Alphabet (computer science)

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In computer science, an alphabet is a finite set of distinguishable symbols, which are also called characters or letters .

Alphabets are often referred to with the formula symbol ( sigma ), more rarely is used as a formula symbol as an abbreviation for vocabulary ( English vocabulary ). The Kleen's shell of the alphabet describes the set of all words (ie finite sequences) above the alphabet that can be formed from symbols . Formally, this is given by the disjoint union


(The countable, infinite sequences of characters from the alphabet are denoted by, see: = . Denotes the entire set of finite sequences and infinite sequences of characters.)

To every word of unique one of with is length of the word . Operations on words are concatenation (chaining), power (setting several times in a row), mirroring; A word can be part of another word (infix, English substring ) - for more details see word (Theoretical Computer Science) : Alphabets thus provide the character inventory for words and thus form the basis for formal languages .

A distinction must be made between the alphabet made up of single characters and the words of different lengths that are formed using this alphabet. In particular, the empty word (the trivial word with length 0) never belongs to the alphabet because it is in every word set. Set of non-empty words:



An alphabet is a finite set. Often it is also required that the set is not empty. The elements of an alphabet are called letters , symbols, or characters . According to this definition, the alphabet is a set of characters, equivalent to a character set . The word character set , however, often also means a character encoding . Alphabets, on the other hand, are independent of any coding.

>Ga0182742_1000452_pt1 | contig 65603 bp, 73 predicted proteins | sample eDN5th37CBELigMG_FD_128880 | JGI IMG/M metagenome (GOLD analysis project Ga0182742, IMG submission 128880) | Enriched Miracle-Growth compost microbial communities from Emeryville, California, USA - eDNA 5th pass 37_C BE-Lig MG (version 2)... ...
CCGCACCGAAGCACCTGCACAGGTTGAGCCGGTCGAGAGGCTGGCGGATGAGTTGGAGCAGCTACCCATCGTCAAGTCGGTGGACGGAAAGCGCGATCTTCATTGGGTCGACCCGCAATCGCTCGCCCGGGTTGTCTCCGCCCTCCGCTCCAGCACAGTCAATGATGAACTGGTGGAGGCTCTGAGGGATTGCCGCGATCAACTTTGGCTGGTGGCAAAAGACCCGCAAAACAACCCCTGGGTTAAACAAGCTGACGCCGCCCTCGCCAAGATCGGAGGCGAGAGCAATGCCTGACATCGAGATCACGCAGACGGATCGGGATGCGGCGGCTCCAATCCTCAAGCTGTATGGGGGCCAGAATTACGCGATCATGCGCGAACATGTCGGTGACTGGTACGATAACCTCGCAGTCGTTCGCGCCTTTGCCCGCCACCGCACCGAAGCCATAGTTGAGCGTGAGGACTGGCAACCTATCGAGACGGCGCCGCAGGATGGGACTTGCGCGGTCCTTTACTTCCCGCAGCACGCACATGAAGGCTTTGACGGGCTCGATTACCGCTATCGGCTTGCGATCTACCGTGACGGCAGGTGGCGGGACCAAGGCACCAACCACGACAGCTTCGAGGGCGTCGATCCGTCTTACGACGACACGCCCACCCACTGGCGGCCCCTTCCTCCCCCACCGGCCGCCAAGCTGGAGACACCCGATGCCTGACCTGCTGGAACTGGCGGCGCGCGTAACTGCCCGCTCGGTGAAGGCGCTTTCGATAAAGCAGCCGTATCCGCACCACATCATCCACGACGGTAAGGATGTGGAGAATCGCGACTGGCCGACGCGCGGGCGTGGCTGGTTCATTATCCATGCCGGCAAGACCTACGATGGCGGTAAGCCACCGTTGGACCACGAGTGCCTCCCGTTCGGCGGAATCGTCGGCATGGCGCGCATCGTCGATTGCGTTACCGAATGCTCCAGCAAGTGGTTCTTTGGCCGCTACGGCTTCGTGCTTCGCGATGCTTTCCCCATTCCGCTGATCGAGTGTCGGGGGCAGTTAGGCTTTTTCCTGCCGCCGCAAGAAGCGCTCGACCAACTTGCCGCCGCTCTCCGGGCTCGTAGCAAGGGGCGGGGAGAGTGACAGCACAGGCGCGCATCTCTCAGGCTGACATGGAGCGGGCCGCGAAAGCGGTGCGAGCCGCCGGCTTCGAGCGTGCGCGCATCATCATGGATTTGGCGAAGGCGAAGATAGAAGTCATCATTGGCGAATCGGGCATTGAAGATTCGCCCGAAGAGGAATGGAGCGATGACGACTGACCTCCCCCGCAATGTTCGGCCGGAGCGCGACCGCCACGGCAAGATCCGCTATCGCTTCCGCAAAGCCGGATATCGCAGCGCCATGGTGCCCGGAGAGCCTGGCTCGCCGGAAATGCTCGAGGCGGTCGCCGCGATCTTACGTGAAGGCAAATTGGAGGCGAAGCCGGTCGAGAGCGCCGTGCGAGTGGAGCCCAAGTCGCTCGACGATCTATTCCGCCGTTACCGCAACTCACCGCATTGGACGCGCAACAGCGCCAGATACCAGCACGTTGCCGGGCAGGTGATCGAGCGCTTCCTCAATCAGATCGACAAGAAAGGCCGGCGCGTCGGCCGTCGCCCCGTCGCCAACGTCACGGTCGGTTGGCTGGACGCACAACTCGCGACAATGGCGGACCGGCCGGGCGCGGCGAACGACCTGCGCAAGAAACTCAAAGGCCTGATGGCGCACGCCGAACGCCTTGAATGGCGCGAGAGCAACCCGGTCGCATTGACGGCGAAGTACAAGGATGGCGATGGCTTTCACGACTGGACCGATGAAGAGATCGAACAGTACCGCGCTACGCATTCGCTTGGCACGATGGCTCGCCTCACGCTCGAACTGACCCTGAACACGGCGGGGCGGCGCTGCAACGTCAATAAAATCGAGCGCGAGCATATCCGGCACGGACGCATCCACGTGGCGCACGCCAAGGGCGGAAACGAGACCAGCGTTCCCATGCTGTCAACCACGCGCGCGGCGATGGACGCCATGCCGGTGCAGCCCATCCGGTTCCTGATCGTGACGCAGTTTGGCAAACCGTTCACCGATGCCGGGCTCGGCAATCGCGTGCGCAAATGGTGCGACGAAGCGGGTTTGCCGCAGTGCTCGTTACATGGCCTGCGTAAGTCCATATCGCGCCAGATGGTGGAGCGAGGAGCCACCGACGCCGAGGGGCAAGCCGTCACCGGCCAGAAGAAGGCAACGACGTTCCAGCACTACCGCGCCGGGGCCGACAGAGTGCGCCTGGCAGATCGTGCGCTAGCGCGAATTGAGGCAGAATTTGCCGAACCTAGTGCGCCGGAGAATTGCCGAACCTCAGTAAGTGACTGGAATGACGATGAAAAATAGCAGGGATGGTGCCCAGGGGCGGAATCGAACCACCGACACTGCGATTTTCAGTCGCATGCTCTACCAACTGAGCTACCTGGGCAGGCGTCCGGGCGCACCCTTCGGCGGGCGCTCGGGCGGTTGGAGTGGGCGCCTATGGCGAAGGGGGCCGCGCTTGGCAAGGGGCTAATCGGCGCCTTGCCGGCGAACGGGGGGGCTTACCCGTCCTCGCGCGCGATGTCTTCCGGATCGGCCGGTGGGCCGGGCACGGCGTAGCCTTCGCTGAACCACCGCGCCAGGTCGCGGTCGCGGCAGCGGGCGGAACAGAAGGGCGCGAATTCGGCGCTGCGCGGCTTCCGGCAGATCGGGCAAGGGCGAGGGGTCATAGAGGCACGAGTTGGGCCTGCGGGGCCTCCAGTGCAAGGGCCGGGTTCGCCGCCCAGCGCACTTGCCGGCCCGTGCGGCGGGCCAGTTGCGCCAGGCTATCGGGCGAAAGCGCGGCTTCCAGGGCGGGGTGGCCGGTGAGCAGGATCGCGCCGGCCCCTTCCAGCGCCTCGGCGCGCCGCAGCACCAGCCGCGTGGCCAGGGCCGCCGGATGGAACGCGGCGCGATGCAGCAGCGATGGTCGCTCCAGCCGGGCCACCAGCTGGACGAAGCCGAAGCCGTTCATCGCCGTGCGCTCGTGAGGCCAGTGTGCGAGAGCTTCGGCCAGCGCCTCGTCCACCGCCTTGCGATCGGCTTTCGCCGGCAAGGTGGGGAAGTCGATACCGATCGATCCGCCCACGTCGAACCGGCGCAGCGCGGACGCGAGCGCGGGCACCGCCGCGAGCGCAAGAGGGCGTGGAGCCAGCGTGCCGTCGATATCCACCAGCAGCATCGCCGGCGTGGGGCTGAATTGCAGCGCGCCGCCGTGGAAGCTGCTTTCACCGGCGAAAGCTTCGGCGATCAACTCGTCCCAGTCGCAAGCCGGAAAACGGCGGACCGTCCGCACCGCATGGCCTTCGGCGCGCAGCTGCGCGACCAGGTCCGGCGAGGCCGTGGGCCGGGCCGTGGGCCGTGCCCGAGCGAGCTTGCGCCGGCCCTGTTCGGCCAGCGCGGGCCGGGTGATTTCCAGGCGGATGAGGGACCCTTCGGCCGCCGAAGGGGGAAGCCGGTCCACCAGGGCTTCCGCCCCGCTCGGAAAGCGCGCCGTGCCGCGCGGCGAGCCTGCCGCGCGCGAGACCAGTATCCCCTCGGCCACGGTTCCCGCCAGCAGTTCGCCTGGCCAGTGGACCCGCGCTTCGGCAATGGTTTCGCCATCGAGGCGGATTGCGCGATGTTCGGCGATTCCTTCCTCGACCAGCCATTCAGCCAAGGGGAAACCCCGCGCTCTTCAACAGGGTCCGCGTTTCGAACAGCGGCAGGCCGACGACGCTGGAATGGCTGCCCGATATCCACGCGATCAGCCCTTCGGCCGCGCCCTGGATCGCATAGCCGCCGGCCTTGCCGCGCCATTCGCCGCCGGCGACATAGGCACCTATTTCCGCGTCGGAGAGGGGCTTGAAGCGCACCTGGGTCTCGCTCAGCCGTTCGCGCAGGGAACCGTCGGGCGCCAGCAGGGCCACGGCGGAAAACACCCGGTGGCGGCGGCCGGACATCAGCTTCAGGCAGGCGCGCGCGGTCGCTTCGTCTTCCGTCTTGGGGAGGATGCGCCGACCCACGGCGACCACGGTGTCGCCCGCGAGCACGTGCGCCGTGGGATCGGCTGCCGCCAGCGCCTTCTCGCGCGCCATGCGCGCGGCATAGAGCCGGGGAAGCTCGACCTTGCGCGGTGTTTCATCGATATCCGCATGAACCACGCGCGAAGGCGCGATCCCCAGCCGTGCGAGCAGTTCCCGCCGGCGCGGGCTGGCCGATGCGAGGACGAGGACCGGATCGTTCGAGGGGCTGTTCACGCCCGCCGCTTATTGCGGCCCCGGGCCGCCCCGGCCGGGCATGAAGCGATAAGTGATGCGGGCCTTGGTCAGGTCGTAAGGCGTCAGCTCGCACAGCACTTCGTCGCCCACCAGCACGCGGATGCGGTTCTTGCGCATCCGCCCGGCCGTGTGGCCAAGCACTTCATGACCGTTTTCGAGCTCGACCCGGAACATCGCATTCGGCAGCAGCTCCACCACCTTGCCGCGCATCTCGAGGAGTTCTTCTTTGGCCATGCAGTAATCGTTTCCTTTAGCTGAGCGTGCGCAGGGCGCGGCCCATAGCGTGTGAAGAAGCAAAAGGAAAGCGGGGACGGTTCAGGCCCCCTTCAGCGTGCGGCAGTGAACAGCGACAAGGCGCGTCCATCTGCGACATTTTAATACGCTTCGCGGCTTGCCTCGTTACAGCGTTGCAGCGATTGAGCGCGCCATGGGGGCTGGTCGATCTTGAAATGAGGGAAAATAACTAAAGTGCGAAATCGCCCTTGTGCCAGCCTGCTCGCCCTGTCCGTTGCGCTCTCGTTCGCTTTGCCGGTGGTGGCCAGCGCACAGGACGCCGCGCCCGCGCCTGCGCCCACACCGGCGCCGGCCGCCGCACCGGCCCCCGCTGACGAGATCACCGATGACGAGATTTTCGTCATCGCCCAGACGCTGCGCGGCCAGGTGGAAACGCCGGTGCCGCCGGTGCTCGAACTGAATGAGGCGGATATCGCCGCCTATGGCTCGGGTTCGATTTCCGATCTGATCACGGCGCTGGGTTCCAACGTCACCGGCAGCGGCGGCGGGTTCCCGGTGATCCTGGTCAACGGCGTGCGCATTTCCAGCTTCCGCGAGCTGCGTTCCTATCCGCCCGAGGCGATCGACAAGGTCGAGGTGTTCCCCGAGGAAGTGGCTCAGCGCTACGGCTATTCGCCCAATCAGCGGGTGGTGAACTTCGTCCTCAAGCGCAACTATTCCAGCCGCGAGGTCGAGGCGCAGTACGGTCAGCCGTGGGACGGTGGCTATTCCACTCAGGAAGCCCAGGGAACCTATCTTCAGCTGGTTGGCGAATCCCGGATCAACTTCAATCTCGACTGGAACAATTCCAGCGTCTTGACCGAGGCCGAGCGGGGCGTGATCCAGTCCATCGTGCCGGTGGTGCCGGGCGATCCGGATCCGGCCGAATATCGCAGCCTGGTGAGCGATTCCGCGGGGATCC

According to DIN 44300, on the other hand, an alphabet is a totally ordered, finite set of distinguishable symbols. More precisely, it is a set of characters together with a total order , see also lexicographical order .

Differentiation from natural language

In computer science, the alphabet is a generalization of the common alphabets of natural languages . For example, the alphabet of the Latin letters is also an alphabet in the sense of computer science. In theoretical computer science, however, there are often alphabets whose elements are symbols that are represented with several letters . For example, there is an alphabet with three elements. They can be put together in any order, such as to .

Here the arbitrariness of the symbols is particularly important: which characters are used for the elements of the alphabet is irrelevant as long as they can be distinguished from one another. The character string can stand for a tone sequence, for example, but also for a program control with three different commands.

In this context, it should also be noted that in computer science, any sequence of characters in an alphabet is called a word . In many computer languages, the English term string is used for this . In computer science, the character string is also a word above the Latin alphabet .


  • With the help of the alphabet , all natural numbers can be formed in the decimal system . In numerical theory, a distinction is made between digits and numerical representations according to the distinction between characters of an alphabet and words above this alphabet . A number is then an abstraction, namely the meaning ( semantics , here: numerical value) of a syntactically correct number representation.
  • The basic form of the Roman number system is based on the alphabet Σ = {I, V, X, L, C, D, M} (with various extensions for large numbers ). Here, however, the rules as to how the character string must be designed to be considered a word of the Roman number system are complex (IV instead of IIII, larger units further to the left than smaller ones, ...). However, they can be represented by a formal grammar . The character strings 13 and XIII are different representations of the same (abstract) number.